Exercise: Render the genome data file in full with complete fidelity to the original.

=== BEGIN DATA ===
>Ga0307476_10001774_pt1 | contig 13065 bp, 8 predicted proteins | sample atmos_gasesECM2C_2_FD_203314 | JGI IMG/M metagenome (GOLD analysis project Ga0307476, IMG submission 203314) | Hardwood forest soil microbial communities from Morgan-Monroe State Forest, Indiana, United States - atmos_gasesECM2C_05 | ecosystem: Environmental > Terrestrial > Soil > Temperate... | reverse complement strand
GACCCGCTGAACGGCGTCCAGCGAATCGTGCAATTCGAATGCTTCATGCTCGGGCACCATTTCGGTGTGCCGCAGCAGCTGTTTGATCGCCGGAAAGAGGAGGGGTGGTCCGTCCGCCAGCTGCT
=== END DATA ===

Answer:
>Ga0307476_10001774_pt1 | contig 13065 bp, 8 predicted proteins | sample atmos_gasesECM2C_2_FD_203314 | JGI IMG/M metagenome (GOLD analysis project Ga0307476, IMG submission 203314) | Hardwood forest soil microbial communities from Morgan-Monroe State Forest, Indiana, United States - atmos_gasesECM2C_05 | ecosystem: Environmental > Terrestrial > Soil > Temperate... | reverse complement strand
GACCCGCTGAACGGCGTCCAGCGAATCGTGCAATTCGAATGCTTCATGCTCGGGCACCATTTCGGTGTGCCGCAGCAGCTGTTTGATCGCCGGAAAGAGGAGGGGTGGTCCGTCCGCCAGCTGCT